You might say Hong Kong has it all. And you'd probably be right. This world-class city is also mostly a vertical one, known for its expansive skyline and deep natural harbor. Seven million people live and work in an area of only 426 square miles, making Hong Kong one of the most densely populated cities in the world.
If there's one thing you should do in Hong Kong, it's go to The Peak. As the highest point on Hong Kong Island, this has been the city's most exclusive neighborhood since colonial times when the well-to-do settled there for the cooler air. Today, it's the views of the city that keep them there.
That view is also what makes The Peak one of the most popular attractions in Hong Kong. By day your eyes scan across a panorama of glittering skyscrapers and Victoria Harbor all the way to the green hills of the New Territories. In early evening this scene glows pink and orange before turning into a sparkling galaxy of light, shimmering beneath you.
To get to The Peak, you'll need to ride the Peak Tram, a funicular railway that's been operating since 1888, and a popular attraction by itself. Hong Kong's skyscrapers glide past your window at what appear to be impossible angles as you make the ascent.
With over 100 stalls of bargain clothing, accessories and souvenirs, the Ladies' Market on Tung Choi Street provides a great place to practice your haggling skills. It gets its name from all the clothing, accessories, cosmetics, bags, and jewelry for women that are on sale within its crowded aisles.
Built in 1915, the old Clock Tower used to be part of the Kowloon–Canton Railway terminal. The once-bustling station is long gone, but this red brick and granite tower survives as an elegant reminder of the Age of Steam. Here, millions of Chinese immigrants passed through to begin new lives in Hong Kong and beyond.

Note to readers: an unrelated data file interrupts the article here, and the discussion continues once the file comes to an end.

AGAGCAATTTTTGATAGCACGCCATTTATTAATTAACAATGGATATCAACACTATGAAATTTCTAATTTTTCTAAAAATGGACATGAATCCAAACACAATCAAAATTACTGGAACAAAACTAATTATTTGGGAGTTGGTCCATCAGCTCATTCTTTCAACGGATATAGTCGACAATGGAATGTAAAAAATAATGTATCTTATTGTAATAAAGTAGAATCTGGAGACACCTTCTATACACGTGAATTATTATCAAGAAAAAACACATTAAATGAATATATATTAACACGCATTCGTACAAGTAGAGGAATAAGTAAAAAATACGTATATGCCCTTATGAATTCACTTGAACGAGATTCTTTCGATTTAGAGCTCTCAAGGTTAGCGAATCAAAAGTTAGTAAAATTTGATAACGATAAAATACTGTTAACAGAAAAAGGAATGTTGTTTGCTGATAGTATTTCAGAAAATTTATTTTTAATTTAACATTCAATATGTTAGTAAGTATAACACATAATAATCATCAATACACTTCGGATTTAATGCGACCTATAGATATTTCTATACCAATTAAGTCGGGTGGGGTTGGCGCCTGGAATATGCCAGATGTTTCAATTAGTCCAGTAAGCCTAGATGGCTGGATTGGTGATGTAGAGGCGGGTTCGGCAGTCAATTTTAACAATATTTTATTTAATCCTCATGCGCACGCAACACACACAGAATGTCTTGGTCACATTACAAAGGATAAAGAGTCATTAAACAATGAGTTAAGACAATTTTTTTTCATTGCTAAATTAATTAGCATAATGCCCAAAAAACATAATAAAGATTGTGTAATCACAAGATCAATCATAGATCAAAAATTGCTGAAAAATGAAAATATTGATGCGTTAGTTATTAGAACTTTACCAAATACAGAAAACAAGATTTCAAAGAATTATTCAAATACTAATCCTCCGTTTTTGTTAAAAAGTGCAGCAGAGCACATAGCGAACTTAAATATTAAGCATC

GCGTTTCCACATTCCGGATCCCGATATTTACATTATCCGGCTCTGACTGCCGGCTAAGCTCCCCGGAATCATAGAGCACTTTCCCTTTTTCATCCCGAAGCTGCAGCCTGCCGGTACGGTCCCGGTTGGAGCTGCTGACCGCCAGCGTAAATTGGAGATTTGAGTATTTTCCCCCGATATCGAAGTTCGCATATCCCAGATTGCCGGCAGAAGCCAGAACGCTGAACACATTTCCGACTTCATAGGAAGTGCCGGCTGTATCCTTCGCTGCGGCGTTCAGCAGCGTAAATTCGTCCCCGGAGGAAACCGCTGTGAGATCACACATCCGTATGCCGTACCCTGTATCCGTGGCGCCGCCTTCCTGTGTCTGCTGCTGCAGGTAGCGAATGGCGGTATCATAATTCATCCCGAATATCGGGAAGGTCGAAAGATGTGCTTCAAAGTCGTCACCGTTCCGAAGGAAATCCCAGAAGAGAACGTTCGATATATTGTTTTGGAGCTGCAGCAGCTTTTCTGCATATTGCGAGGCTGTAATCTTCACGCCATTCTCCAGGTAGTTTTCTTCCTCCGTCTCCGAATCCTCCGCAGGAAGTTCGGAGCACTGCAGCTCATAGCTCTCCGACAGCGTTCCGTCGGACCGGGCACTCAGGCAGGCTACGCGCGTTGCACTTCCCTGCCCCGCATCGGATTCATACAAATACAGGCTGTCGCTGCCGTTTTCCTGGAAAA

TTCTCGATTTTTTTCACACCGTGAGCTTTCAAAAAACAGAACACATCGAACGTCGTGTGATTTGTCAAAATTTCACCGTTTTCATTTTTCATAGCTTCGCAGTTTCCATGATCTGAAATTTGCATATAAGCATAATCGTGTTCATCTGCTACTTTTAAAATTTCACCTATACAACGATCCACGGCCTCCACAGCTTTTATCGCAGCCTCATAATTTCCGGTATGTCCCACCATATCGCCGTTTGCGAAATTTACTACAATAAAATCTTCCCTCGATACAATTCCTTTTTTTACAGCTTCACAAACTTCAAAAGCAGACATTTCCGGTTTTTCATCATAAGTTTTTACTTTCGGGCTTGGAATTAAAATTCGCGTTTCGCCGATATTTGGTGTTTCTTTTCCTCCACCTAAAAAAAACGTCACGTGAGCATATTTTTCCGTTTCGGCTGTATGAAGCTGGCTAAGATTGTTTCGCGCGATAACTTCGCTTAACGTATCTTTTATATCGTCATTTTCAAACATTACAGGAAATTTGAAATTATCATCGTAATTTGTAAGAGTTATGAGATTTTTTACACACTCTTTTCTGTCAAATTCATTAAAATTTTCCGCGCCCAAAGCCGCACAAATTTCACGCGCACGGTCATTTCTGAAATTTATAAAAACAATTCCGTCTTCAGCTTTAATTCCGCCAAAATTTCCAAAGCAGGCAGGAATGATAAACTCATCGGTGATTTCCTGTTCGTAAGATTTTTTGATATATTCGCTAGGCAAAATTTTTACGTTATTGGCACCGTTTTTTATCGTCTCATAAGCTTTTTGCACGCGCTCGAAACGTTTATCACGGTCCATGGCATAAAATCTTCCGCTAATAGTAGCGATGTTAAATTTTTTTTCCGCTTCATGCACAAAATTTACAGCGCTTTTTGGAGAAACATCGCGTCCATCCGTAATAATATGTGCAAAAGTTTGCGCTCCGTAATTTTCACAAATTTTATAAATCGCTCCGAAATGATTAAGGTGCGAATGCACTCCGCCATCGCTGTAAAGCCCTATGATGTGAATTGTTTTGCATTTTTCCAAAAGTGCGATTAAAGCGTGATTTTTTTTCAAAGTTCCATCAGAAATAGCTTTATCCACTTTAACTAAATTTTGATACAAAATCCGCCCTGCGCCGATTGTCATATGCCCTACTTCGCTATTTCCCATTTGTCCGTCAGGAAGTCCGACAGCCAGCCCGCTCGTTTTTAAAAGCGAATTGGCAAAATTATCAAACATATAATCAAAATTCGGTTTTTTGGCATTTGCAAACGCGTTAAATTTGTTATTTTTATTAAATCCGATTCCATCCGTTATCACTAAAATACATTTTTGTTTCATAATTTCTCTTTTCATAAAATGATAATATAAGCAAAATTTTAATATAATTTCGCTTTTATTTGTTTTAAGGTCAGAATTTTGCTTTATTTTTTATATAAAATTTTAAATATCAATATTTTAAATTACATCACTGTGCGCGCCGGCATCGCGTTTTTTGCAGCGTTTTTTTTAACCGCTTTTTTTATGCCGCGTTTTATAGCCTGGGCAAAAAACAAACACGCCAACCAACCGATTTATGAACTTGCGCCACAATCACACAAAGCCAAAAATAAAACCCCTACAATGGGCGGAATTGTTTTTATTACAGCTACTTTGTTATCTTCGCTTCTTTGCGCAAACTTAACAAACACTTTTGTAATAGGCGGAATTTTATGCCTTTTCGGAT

You'll also want to stroll along the Tsim Sha Tsui Promenade past the Hong Kong Cultural Center, the Hong Kong Space Museum, the Hong Kong Museum of Art and Avenue of Stars. Here, too, you'll gaze at the dramatic cityscape that lies below you.
When the sun goes down at the Temple Street Night Market, the traders have already laid out their wares and the opera singers and fortune tellers have begun to emerge. This popular street bazaar, named after a Tin Hau Temple located in the center of its main thoroughfare is a place steeped in local atmosphere. Patrons haggle over trinkets, tea ware, electronics, watches, menswear, jade and antiques while consuming clay-pot rice, seafood, noodles and other treats. Join the action and try some yourself.
The bauhinia is the symbol of Hong Kong. The Forever Blooming Bauhinia Sculpture that gives the Expo Promenade the commonly-used name, Golden Bauhinia Square, was a gift from the Central Government to mark the 1997 Handover. Enjoy the pomp and symbolism of the daily flag-raising ceremony against a backdrop of beautiful Victoria Harbor.
A long-time Hong Kong tradition and landmark is the Star Ferry. Its boats have been carrying passengers from Hong Kong Island to Kowloon and back since 1888. Take the ride for an up-close look at one of the world's most photographed harbors. Go in the evening after all the commuters have returned home and stick around for A Symphony of Lights, the nightly multimedia show, which involves colored lights, laser beams, and searchlights, performing against a backdrop of over 40 buildings, synchronized to music and narration that celebrates the energy, spirit and diversity of the city. And while in Kowloon, visit Kowloon Walled City Park on the site of the former Kowloon Walled City, a haven of criminals and prostitutes.